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New report: Adapting to climate change

Leading experts from across Canada call for urgent action to address climate change and its impacts on our communities, environment and economy

June / July 2021

The question is no longer if climate change is happening but what we can do about it. According to the Canada in a Changing Climate: National Issues Report, a sweeping new document that outlines how climate change is affecting Canada, it has now become a matter not only of reducing our greenhouse gas emissions but also of adapting to the new normal.

Wide shot of burned out forest area with lake in background. Close up of burned out tree stump in forest

More extreme weather conditions like drought could lead to stressed forests, which could then lead to wildfires and pest outbreaks.
(Source: Istock)

Canada has always been a country of climate extremes, and greenhouse gas emissions are increasing the intensity of these extremes and accelerating the pace of change. In fact, on average, Canada is warming at double the global rate, with the northern parts of the country experiencing the greatest change. We’re experiencing more extreme heat, less extreme cold, longer growing seasons, shorter seasons of snow and ice cover, earlier springs, shrinking glaciers, thawing permafrost and rising sea levels. And these changes are affecting our communities, our environment and our economies.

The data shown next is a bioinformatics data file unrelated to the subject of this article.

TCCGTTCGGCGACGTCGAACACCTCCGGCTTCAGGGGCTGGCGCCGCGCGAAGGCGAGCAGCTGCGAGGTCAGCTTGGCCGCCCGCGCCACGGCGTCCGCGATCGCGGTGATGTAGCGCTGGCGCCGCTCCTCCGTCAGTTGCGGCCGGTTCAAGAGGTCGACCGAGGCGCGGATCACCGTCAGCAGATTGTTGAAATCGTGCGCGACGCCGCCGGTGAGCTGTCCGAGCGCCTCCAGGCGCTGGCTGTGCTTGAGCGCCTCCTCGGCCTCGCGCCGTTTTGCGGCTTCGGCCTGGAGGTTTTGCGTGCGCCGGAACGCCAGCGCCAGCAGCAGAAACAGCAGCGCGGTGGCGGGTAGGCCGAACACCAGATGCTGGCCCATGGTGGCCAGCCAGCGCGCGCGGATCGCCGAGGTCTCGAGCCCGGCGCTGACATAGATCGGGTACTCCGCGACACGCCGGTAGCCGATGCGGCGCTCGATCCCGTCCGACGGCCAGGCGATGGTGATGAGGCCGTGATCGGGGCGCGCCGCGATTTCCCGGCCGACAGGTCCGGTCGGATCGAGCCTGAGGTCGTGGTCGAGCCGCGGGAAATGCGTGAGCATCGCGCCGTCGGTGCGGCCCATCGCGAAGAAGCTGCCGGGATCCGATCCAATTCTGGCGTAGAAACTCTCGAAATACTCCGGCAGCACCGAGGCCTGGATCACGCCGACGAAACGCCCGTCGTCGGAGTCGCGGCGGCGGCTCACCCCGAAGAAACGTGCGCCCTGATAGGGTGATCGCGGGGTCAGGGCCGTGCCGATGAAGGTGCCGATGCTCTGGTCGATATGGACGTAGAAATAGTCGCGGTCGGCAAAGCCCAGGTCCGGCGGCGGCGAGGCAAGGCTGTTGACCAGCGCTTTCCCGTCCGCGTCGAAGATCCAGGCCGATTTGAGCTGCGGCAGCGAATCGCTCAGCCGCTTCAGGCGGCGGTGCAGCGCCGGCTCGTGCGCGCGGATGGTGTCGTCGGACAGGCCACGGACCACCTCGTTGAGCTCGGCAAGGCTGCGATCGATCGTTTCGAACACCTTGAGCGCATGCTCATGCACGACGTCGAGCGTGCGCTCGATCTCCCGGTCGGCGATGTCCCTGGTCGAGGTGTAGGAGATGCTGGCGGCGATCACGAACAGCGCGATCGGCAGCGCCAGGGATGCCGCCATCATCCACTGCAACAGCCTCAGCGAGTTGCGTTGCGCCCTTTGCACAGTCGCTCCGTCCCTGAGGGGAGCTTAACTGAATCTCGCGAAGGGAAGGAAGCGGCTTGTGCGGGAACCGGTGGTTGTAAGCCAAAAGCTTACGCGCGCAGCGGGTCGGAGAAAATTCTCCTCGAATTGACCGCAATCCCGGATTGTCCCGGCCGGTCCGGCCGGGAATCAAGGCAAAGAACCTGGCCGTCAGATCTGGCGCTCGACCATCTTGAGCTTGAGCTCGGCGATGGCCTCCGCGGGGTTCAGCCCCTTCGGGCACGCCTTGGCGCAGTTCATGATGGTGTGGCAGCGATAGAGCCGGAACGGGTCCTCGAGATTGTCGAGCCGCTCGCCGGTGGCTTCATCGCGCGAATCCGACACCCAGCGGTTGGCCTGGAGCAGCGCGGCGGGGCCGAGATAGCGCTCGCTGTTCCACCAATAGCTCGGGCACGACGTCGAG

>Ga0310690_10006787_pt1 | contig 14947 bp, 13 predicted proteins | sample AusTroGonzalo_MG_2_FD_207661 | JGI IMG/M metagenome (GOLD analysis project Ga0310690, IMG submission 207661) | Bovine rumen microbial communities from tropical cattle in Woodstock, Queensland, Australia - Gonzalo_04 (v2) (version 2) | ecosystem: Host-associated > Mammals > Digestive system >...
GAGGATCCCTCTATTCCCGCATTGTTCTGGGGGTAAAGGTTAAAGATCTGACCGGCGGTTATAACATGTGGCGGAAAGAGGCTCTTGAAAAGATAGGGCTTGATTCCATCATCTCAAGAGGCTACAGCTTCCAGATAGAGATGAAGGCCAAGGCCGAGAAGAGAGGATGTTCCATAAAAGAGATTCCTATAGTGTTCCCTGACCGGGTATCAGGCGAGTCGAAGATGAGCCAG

More action needed

The report brings together the latest science and knowledge, including Indigenous knowledge. “There is work being done on adaptation so Canadians can be more resilient to climate change and take advantage of opportunities,” says Catherine Lafleur, the co-author of one of the eight chapters in the report. “Still, most of this work is at the knowledge and planning stages. More action is urgently needed. At a basic level, there are two critically important ways we can take action: mitigation (reducing greenhouse gas emissions) and adaptation. This is not an either-or choice. Both approaches can proceed together.”

Lafleur has graduate degrees in forestry and chemistry and 11 years experience with the Canadian Forest Service. Now with Natural Resources Canada’s (NRCan) Climate Change Impacts and Adaptation Division, she co-authored the report’s chapter that examines climate change and how Canada’s economic sectors area are adapting to it. She brought together research from several NRCan experts: Yan Boulanger and Marc-André Parisien on fire risk modelling, Amy Christianson on wildfire evacuation data and Nirmal Subedi on the direct and indirect costs of wildfires.

Chapter cover from the report with text: Chapter 7, Sector Impacts and Adaptation, National Issues Report

One chapter of the National Issues Report looks specifically at how different sectors in Canada are adapting to climate change.

Everything is connected